26.1 ‘Direct marketing’ involves the promotion and sale of goods and services directly to consumers. Direct marketing can include both unsolicited direct marketing and direct marketing to existing customers. For unsolicited direct marketing, direct marketers usually compile lists of individuals’ names and contact details from many sources, including publicly available sources.[1] An individual may not always know that his or her personal information has been collected for the primary purpose of direct marketing. Direct marketing to existing customers may involve communications designed to let customers know about new products or services.

26.2 The Privacy Act 1988 (Cth)does not define direct marketing. The Office of the Privacy Commissioner’s review of the private sector provisions of the Privacy Act (the OPC Review) described direct marketing as

The promotion and sale of goods and services directly to the consumer. Direct marketers promote their goods and services by mail, telephone, email or SMS. They compile lists of consumers and their contact details from a wide variety of sources. These include public records, including the white pages, the electoral roll, registers of births, deaths and marriages and land title registers. They also include membership lists of business, professional and trade organisations, survey returns, mail order purchase and so on.[2]

26.3 The Code of Practice of the Australian Direct Marketing Association (ADMA) defines ‘direct marketing’ as:

the marketing of goods or services or the seeking of donations through means of communication at a distance where:

(a) consumers are invited to respond using a means of communication at a distance; and

(b) it is intended that the goods or services be supplied under a contract negotiated through means of communication at a distance.[3]

26.4 This definition has been criticised, however, for failing to reflect the everyday meaning of the term ‘direct marketing’, because it requires a marketing communication to be at a distance, ‘whereas the everyday meaning would include a marketing communication that is not from a distance, such as one that is in person’.[4]

26.5 Direct marketing now represents over 32% of all media spending.[5] ADMA notes that ‘direct marketers and their suppliers employ over 660,000 Australians’.[6]

26.6 Direct marketing has been, and continues to be, however, the source of community concern. For example, in a recent survey commissioned by the OPC, 80% of respondents expressed concern or annoyance about receiving unsolicited direct marketing communications.[7] Such concerns were also reflected in the National Privacy Phone-In conducted by the ALRC on 1 and 2 June 2006, where 73% of calls identified as an issue of concern the receipt of unsolicited communication by way of phone, mail, fax, email and SMS.It is important to note that the community concern expressed in these surveys related to unsolicited direct marketing communications.

26.7 On the other hand, stakeholders made clear that there are pragmatic reasons why those engaged in direct marketing do not wish to communicate with those who do not want to receive direct marketing communications. The Mailing House stated that the industry ‘do[es] not wish to irritate the public, abuse the concept of privacy or incur expense on material that has little chance of influencing a response’.[8]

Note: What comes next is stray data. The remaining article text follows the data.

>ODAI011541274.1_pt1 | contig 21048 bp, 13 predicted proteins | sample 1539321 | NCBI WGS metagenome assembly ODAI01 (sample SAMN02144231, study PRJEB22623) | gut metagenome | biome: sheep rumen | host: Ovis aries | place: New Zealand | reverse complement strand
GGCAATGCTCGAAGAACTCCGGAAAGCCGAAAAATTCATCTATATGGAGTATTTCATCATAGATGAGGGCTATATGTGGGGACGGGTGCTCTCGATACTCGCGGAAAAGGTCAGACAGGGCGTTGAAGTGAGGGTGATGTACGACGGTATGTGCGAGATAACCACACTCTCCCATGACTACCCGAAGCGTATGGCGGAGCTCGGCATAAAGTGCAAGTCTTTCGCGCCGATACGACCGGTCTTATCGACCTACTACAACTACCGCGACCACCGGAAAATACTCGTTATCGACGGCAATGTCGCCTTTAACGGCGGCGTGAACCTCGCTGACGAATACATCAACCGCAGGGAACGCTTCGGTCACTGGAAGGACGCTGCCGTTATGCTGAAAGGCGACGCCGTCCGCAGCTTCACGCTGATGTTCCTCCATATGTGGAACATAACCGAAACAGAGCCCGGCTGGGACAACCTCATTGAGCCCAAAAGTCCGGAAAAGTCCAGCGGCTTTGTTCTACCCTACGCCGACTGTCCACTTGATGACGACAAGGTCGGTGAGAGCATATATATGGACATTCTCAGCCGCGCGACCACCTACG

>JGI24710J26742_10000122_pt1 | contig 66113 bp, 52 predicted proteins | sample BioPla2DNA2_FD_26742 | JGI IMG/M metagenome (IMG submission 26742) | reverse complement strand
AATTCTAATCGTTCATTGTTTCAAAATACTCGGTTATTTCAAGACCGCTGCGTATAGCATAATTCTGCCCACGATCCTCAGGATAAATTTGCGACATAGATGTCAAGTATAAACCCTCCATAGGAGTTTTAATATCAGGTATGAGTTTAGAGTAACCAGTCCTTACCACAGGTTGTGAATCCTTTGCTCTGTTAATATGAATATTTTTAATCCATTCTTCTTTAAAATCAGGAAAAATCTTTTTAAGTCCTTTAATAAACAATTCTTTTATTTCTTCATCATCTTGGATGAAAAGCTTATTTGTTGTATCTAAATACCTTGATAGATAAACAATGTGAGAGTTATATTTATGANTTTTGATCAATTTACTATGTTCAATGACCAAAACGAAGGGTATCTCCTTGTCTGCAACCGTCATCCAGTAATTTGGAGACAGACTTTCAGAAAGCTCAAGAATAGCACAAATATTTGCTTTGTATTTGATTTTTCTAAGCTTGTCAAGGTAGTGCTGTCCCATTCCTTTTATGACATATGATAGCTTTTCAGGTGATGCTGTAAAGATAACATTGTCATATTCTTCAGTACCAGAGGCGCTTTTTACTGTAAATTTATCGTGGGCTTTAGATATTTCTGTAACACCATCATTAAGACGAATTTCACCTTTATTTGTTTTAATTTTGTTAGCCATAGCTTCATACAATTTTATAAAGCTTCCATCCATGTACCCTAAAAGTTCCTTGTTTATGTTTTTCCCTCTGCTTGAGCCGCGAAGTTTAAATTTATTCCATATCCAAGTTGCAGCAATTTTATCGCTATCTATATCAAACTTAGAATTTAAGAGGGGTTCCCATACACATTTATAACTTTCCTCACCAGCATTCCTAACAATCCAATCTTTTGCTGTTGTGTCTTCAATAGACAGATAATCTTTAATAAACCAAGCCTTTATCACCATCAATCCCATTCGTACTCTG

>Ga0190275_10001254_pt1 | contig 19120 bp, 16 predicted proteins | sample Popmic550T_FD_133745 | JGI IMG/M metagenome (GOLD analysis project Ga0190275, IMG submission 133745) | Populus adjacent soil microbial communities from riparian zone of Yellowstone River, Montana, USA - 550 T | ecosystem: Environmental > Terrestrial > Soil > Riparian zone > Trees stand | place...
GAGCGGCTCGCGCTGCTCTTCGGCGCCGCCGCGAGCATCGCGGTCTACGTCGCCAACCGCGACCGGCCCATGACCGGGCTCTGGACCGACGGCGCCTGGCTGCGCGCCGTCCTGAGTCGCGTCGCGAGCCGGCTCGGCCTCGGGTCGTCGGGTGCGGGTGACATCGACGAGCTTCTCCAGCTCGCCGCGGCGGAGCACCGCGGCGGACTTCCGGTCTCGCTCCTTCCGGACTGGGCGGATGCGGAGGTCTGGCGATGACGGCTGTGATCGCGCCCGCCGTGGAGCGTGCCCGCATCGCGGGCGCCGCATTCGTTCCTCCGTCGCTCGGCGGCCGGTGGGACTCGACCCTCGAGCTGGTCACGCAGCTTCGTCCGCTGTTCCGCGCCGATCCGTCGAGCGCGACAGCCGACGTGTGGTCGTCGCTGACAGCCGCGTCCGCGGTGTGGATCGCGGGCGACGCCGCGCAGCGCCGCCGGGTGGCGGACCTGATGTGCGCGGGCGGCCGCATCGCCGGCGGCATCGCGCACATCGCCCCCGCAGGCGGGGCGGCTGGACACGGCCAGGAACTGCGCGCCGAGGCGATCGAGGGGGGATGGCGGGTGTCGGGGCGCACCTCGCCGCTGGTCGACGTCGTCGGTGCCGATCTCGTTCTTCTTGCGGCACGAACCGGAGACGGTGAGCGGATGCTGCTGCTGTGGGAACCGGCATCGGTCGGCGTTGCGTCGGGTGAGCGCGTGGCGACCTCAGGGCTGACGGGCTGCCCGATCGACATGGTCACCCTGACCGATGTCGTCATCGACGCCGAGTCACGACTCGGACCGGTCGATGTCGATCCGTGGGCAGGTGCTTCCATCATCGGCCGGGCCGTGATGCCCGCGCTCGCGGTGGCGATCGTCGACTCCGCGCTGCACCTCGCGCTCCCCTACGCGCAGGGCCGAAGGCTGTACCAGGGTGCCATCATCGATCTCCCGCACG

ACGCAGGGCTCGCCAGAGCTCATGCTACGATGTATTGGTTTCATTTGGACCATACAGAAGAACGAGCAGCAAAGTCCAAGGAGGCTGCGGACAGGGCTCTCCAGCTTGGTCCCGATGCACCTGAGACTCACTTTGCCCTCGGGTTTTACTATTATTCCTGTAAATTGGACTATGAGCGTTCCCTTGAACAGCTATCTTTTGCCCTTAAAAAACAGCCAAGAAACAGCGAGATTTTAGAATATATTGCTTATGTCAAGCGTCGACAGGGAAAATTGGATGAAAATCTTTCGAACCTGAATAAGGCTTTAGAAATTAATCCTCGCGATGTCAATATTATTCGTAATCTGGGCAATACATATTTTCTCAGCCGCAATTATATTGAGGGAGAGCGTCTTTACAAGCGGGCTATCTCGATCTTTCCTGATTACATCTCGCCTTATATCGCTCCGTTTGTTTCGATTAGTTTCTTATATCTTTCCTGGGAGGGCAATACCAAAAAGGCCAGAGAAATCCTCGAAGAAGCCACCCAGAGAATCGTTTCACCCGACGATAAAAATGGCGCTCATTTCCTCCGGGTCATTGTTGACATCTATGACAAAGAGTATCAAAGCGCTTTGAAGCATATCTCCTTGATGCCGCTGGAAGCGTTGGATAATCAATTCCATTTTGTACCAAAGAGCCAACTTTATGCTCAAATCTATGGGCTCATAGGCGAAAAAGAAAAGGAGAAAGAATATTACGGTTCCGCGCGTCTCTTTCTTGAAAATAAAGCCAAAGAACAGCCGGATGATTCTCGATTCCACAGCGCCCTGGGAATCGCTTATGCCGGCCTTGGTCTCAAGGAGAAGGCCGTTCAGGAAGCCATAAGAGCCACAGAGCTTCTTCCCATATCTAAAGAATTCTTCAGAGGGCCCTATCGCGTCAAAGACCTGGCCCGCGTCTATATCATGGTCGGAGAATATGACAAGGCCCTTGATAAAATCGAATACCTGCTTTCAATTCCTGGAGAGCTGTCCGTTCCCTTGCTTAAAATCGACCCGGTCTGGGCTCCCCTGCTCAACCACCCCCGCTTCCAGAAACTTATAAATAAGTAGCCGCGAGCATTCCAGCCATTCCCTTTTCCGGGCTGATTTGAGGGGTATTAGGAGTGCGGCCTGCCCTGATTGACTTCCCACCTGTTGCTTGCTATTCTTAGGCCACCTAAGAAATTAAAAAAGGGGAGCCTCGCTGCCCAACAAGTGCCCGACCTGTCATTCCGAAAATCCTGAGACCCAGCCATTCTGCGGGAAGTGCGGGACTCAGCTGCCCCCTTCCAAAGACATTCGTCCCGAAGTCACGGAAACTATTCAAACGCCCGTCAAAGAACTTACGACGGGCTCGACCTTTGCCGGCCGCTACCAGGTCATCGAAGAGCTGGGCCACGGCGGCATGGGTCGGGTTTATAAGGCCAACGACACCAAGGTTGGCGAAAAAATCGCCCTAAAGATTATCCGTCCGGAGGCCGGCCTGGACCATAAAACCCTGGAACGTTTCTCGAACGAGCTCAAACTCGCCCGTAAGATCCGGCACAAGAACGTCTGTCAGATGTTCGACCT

26.8 This chapter first considers whether the privacy principles should regulate direct marketing regardless of whether the personal information in question was collected for a primary or secondary purpose of direct marketing. It then discusses whether direct marketing should be regulated by a separate privacy principle. The chapter also considers whether the Privacy Act should regulate direct marketing by agencies. How the ‘Direct Marketing’ principle in the Privacy Act should relate to other legislation that deals with particular forms of direct marketing is considered. The content of the ‘Direct Marketing’ principle and the need for guidance from the OPC in relation to the ‘Direct Marketing’ principle is then discussed.

[1] Such publicly available sources include public registers, for example, state registers of births, deaths and marriages, as well as the internet. Historically, the electoral roll was used for the purpose of direct marketing. Restrictions on the use of the electoral roll for the purposes of direct marketing, however, were introduced by the Electoral and Referendum Amendment (Access to Electoral Roll and Other Measures) Act 2004 (Cth) sch 1, pt 1, [4]; sch 1 pt 3, [115]. That Act amended the Commonwealth Electoral Act 1918 (Cth) to extend the end-use restrictions to all roll information. The prohibition on using electoral roll information for commercial purposes applies ‘to all roll information, regardless of when it was obtained’: J Douglas-Stewart, Comprehensive Guide to Privacy Law—Private Sector (online ed, as at 14 March 2008), [98-243]. See also Commonwealth, Parliamentary Debates, House of Representatives, 1 April 2004, 27930 (P Slipper).

[2] Office of the Privacy Commissioner, Getting in on the Act: The Review of the Private Sector Provisions of the Privacy Act 1988 (2005), 94.

[3] Australian Direct Marketing Association, Direct Marketing Code of Practice (2006), 8.

[4] J Douglas-Stewart, Comprehensive Guide to Privacy Law—Private Sector (online ed, as at 14 March 2008), [25-200].

[5] Australian Direct Marketing Association, Frequently Answered Questions (2007) <
asp/> at 7 April 2008
, 1.

[6] Ibid.

[7] Wallis Consulting Group, Community Attitudes Towards Privacy 2007 [prepared for the Office of the Privacy Commissioner] (2007), 29.

[8] The Mailing House, Submission PR 64, 1 December 2006.